Did you know that you can use the social media websites to get the attention of the news media? Well, I’ve been using Twitter for quite some time now to get the attention of the news media–by pointing out possible stories after I’ve networked with them on the social sites.
With one local client, a local Dallas hairdresser, I used my social media influence to get the attention of local news personalities. I simply tweeted a possible story with a link to a local on-air personality, and their news station ended up covering the story. Granted, I had followed, retweeted, tweeted, and corresponded with this local news personality for several months’ prior to actually tweeting to them about a possible news story. But that networking, using Twitter, eventually paid off. And, most importantly, the news personality doesn’t see me as someone who is simply wanting to pitch them story ideas.
Another possible story, one that is more recent (in fact, it’s ongoing right now as I post this blog post), is my breaking of the news that Google has created a new website, something that they don’t usually do. In fact, I am struggling at the moment to think of at least one website other than Google.com that is owned by Google. Okay, well, Freebase is one. Schema.org is another. But when Google creates a new website on a new domain name they usually just create the new “site” on Google.com, maybe using a subdomain like Adwords.Google.com that then redirects to another page on Google.com.
But, nonetheless, I discovered that Google registered the domain name CookieChoices.org, and I followed the progress. First, the domain name was delivering a page where you could search on Google. Then they took that down. But then this week, totally unannounced, they put up a new website on the domain name, helping website owners tell their users about cookies on their website, something that is now a requirement in the EU.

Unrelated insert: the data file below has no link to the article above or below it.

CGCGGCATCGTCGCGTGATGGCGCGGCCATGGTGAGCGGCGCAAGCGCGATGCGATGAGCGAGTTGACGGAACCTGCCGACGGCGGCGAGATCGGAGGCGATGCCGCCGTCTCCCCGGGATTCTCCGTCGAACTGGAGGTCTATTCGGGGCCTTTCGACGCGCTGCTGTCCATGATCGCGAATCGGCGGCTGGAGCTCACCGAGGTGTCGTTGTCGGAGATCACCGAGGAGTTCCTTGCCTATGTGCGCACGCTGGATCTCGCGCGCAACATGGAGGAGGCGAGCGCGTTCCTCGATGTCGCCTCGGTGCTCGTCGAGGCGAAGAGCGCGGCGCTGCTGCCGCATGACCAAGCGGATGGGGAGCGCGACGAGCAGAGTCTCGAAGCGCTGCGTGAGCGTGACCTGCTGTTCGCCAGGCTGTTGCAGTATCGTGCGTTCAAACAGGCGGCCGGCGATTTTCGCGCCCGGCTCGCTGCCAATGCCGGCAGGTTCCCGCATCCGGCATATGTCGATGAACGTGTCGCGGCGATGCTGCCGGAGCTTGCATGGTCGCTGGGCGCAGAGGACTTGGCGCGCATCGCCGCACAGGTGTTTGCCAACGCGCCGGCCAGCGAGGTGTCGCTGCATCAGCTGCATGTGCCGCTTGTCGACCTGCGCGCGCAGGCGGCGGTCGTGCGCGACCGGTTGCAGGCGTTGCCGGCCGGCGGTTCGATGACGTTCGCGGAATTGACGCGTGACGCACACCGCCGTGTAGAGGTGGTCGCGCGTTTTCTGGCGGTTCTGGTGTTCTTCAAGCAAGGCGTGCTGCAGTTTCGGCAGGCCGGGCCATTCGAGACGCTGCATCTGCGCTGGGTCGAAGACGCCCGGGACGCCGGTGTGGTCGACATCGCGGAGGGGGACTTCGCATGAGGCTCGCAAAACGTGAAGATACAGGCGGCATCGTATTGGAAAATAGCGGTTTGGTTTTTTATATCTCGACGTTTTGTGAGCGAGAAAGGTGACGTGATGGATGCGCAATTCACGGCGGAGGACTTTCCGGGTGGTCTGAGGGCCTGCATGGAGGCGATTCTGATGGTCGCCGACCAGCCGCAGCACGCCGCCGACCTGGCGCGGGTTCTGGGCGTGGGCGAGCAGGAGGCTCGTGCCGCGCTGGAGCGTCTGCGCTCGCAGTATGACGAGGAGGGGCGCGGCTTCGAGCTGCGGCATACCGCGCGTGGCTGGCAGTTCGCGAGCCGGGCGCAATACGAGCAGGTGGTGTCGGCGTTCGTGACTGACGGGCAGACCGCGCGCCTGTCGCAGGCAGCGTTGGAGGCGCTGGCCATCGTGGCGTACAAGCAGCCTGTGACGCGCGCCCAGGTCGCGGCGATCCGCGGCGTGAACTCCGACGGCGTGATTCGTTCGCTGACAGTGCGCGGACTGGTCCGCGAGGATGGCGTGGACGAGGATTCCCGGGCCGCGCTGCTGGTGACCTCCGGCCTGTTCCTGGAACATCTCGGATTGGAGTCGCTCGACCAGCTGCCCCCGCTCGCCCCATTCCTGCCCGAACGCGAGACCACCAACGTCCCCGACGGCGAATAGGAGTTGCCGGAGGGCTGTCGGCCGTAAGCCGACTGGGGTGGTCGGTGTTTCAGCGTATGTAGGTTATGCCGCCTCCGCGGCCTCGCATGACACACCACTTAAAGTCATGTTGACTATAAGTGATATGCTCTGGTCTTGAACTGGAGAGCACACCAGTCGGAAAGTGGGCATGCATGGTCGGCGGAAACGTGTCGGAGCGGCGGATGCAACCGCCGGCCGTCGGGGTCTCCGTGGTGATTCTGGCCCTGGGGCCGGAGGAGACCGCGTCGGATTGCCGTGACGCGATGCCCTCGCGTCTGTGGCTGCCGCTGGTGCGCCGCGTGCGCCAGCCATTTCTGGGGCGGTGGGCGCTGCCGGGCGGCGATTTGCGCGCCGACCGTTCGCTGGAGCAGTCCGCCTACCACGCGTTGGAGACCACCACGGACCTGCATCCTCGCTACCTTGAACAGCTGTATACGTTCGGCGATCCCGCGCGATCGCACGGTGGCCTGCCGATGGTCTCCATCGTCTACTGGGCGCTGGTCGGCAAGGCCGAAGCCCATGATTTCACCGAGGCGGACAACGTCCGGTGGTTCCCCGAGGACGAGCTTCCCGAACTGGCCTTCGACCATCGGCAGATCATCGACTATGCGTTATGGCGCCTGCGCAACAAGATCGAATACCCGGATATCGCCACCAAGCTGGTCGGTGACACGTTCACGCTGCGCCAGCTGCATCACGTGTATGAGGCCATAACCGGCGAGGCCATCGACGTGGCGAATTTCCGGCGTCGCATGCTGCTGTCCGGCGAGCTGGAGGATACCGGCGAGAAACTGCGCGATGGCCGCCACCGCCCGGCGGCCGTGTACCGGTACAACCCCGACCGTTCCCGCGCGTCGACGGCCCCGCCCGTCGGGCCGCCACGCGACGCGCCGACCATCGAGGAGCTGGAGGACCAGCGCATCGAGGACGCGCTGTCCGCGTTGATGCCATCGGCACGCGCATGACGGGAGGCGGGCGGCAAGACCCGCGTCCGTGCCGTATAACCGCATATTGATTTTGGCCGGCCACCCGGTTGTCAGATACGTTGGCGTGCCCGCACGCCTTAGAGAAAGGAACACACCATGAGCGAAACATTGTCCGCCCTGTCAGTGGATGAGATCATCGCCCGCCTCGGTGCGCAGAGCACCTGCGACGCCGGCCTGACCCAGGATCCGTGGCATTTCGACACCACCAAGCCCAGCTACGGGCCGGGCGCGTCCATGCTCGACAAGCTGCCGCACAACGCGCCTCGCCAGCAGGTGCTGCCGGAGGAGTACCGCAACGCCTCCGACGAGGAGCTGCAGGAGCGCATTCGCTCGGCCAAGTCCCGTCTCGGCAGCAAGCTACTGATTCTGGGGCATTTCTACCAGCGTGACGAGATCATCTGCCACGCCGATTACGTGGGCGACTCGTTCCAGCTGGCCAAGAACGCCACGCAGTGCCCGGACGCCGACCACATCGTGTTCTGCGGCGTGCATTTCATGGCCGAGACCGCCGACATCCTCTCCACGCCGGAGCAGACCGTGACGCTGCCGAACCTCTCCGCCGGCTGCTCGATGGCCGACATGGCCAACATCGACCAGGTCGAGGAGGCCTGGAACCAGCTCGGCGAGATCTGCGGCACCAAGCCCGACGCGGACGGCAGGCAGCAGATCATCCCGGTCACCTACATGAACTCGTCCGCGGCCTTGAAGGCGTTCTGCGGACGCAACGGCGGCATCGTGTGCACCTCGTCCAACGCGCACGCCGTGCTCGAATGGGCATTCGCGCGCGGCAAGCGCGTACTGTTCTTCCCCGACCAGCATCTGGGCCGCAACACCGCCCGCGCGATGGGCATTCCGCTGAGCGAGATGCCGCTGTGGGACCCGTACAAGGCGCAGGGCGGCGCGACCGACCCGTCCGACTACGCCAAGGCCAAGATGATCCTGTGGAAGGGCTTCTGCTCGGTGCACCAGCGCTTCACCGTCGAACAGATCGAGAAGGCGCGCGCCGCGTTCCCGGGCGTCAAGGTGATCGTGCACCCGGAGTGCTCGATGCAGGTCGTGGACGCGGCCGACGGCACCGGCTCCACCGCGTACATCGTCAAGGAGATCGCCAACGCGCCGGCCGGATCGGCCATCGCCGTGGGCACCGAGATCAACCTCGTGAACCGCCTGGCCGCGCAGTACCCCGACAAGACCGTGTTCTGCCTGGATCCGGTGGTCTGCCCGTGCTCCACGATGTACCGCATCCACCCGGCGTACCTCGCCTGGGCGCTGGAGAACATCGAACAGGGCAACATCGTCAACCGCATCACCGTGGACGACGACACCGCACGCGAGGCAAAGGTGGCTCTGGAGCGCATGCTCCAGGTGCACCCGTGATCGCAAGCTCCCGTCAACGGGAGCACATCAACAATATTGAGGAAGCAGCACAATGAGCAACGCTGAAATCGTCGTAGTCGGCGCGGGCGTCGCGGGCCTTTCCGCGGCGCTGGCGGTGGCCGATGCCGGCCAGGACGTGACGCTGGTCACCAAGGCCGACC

Surprised that no one, no one in the news media except me (well, I consider myself a blogger, not news media) wrote about Google’s new website. So, after posting about it, I did my usual contacting with the news media/journalists and reporters that typically care about these sorts of things. But what started the snowball that’s now happening? A simple tweet to a tech journalist that I’ve been connected to for over a year now:
I blurred out the name of the actual journalist(s) who were involved here, but you get the idea. I simply tweeted a link and a statement about a possible news story, my blog post about Google’s new website. So, what happened?
This journalist retweeted my tweet to her. Then, the traffic started. I watched my real-time stats, and saw visits from PC World, Dow Jones, and even The Guardian. And a whole slew of others, who visited and read my blog post, some of which were from San Francisco and Silicon Valley, as well as even some financial analysts.
What was disappointing, though? one of those who visited ended up writing an article of their own about the subject: they had just read my blog post, seen the tweet, and wrote an article and posted it within an hour. With NO mention or “hat tip” or link whatsoever to my blog or to me. Nothing.
So what’s my point here?
– Network with journalists, reporters, and news media pros, even TV personalities in your local TV market. Tweet to them, retweet their tweets, and even “talk” and “respond” with them. Do this for several months, and keep it up. One day you’ll need a ‘favor’, and if you’ve already talked with them and they know who you are or at least recognize you then you’ll be able to do what I did: give them a hot news tip.
– You can use Twitter, Facebook, and even Google Plus to network, socialize, retweet, comment on, and get to know these people. Because they’re real people, just like you and me, with Twitter, Facebook, and Google Plus accounts.
– Care about what they’re posting. Comment on it.
You don’t have to track down someone’s email address and send them an email when you’re trying to ‘pitch’ someone. You don’t have to rely on sites like HARO that may or may not help your media outreach efforts. In fact, don’t rely on sites like HARO, just do the media outreach and “pitching” the old fashioned way: by networking with the media via Twitter and social media.